Three years ago, Hampden Park became a sea of orange in honour of Dick Advocaat. He owned the place. When the little Dutchman returns on Saturday, however, he will be in hostile waters.
There is little room for sentiment when survival is involved. The Euro 2004 play-off will match Advocaat's gifted but underachieving Holland against a Scotland team riding a wave of public enthusiasm under Berti Vogts.
Two of Vogts' players owe their careers to Advocaat. Had the Dutchman not spent three years in Glasgow, life might have turned out very different for Barry Ferguson and Neil McCann. Instead, they will be on the very piece of turf where they and the rest of the Rangers team hoisted the chubby manager into the air as they celebrated the Scottish Cup final success over Aberdeen in 2000.
On the other side will be their former Ibrox team-mate Giovanni van Bronckhorst. The Arsenal midfielder, on loan at Barcelona, scored one of the goals that day as Rangers secured a domestic Treble. "It was amazing, because all the Rangers fans wore orange shirts as a tribute to the Dutch," said Van Bronckhorst last week.
"It was the only colour you could see. It meant a lot to myself and Arthur Numan. I am sure it will bring back memories for Dick Advocaat too, but it will not be like that this time. When Rangers went to Hampden, we had the big support. This time, we will be in the minority."
It is ironic that Van Bronckhorst, Ferguson and McCann are no longer at Rangers. They have all moved on, betraying the fact that for all Advocaat achieved at Rangers - two titles, five trophies and several memorable nights in Europe - it was his failure to deal with adversity that is his biggest legacy.
When Martin O'Neill came on to the scene, just a few months after the orange sea at Hampden, he blew Advocaat out of the water. A 6-2 thumping in their first Old Firm confrontation set the tone, with Celtic's new manager inspiring his side to a 21-point championship-winning margin from which Advocaat never recovered.
A similar gap was being constructed in 2001-02 when Advocaat quit halfway through. He stepped upstairs as director of football until his country called, though not before meeting Vogts. "We met at Rangers' training ground before I took the Scotland job," says Vogts. "I wanted to get a feel for what Scottish football was like and he was helpful. The biggest problem I have for the play-offs is that he knows my players so well, especially Ferguson and McCann."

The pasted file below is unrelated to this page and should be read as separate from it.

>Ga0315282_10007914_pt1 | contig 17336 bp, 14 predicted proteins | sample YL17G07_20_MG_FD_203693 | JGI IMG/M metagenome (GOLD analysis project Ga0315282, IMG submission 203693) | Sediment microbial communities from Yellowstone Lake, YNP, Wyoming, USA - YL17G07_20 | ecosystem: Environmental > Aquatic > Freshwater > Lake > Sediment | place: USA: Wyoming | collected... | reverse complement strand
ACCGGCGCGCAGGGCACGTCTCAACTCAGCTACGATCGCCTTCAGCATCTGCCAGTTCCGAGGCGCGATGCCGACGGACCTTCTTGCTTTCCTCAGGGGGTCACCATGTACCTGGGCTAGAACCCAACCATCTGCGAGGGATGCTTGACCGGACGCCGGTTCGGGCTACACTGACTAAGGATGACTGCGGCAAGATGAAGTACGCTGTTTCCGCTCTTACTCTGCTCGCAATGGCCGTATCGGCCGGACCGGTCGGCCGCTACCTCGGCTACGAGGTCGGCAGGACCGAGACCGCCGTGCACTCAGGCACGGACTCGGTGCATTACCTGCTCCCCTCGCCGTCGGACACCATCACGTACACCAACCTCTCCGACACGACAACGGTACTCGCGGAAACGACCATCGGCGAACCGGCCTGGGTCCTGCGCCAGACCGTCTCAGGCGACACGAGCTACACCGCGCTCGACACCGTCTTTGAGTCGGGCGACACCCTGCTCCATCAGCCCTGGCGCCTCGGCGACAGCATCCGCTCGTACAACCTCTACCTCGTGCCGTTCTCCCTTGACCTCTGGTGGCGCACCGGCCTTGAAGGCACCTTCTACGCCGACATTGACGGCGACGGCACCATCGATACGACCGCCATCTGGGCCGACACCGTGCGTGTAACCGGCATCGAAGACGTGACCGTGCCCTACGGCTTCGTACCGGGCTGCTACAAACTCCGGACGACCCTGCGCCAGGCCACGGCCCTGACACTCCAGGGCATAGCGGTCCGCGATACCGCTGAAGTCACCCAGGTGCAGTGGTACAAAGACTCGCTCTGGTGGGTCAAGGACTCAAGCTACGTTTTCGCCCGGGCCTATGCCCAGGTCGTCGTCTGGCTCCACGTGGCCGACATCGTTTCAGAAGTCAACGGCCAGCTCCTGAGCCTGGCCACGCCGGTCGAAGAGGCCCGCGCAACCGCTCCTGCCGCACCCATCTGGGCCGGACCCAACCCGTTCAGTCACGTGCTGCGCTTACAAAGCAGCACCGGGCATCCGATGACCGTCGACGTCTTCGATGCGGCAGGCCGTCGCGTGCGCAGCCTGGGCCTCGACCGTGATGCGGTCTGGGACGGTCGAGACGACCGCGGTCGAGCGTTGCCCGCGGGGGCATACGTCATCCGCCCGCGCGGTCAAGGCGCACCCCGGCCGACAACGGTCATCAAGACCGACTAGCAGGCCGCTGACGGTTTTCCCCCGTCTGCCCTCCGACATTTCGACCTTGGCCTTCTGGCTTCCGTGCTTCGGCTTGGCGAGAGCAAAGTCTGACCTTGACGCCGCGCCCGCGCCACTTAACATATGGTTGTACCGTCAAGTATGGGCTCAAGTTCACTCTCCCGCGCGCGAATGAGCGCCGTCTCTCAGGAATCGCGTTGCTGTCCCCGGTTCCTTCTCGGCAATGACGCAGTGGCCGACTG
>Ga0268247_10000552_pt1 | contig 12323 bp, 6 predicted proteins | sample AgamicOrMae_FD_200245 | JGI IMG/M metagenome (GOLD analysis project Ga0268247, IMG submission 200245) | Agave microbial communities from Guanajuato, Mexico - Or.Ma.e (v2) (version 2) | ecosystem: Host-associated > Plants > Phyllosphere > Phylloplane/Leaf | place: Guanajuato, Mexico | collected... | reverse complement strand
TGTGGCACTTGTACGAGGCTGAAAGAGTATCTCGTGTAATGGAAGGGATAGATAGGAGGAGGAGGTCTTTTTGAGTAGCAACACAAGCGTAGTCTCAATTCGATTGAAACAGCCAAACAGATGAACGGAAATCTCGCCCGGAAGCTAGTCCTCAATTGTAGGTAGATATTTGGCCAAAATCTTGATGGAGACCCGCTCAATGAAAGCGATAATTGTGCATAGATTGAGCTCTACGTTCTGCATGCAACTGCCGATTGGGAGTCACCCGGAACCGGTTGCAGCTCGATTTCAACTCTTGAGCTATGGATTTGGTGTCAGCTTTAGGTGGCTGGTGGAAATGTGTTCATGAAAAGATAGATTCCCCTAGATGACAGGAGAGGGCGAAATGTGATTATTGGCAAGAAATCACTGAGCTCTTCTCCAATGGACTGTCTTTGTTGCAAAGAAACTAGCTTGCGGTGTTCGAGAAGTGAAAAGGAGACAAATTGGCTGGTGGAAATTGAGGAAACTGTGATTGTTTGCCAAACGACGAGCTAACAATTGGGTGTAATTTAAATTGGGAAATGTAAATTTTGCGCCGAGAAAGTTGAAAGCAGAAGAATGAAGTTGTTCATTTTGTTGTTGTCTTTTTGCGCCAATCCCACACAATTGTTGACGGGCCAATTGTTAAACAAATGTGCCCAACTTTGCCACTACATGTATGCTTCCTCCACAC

Now fate has brought Advocaat back. Hampden, as Van Bronckhorst says, will not be a sea of orange this time. "We are the underdogs, the pressure is all on them," smiled Vogts on Friday inside the stadium he has helped make a hard place to visit again.
"We showed against Germany in the group what we can do against bigger teams. They were lucky to get a 1-1 draw here and we gave them a real fright in Dortmund. But there is even more pressure on Holland. They have not qualified, even with all their stars. They did not qualify for the World Cup finals in 2002 either - that makes the pressure from the Dutch people even more. I know the Dutch mentality, I was born just 20 miles from the border."
Vogts played for Germany when they defeated Holland's greatest team in the 1974 World Cup final. He gave away a penalty in the opening minute, but the trophy that had seemed destined for Johan Cruyff's gifted generation ended up in German hands. "All the Dutch players were better than the Germans," Vogts recalls, "but we were better as a team. The team function is important when you play against Holland."
Vogts knows only too well that that is the approach which served the Republic of Ireland when they eliminated the Dutch from the World Cup qualifiers two years ago. A simmering disenchantment has always accompanied Holland's top stars, from Vogts' play-days right down to the current generation.
Now, it is Ruud van Nistelrooy who is unhappy. The Manchester United player kicked a bottle in frustration after being substituted in the defeat by the Czech Republic which condemned Advocaat's team to taking the muddy route of the play-offs. Van Nistelrooy also swore at Advocaat - who prefers Patrick Kluivert - and was dropped. It was a scene replicated at Ibrox, where Advocaat lost the dressing room because of his preferential treatment for his Dutch players.
Vogts, on the other hand, has wooed players and fans alike. "It took an outsider to tell us we should be proud to be Scottish," said Scottish FA chief executive David Taylor. "Berti put the passion back into Hampden again."
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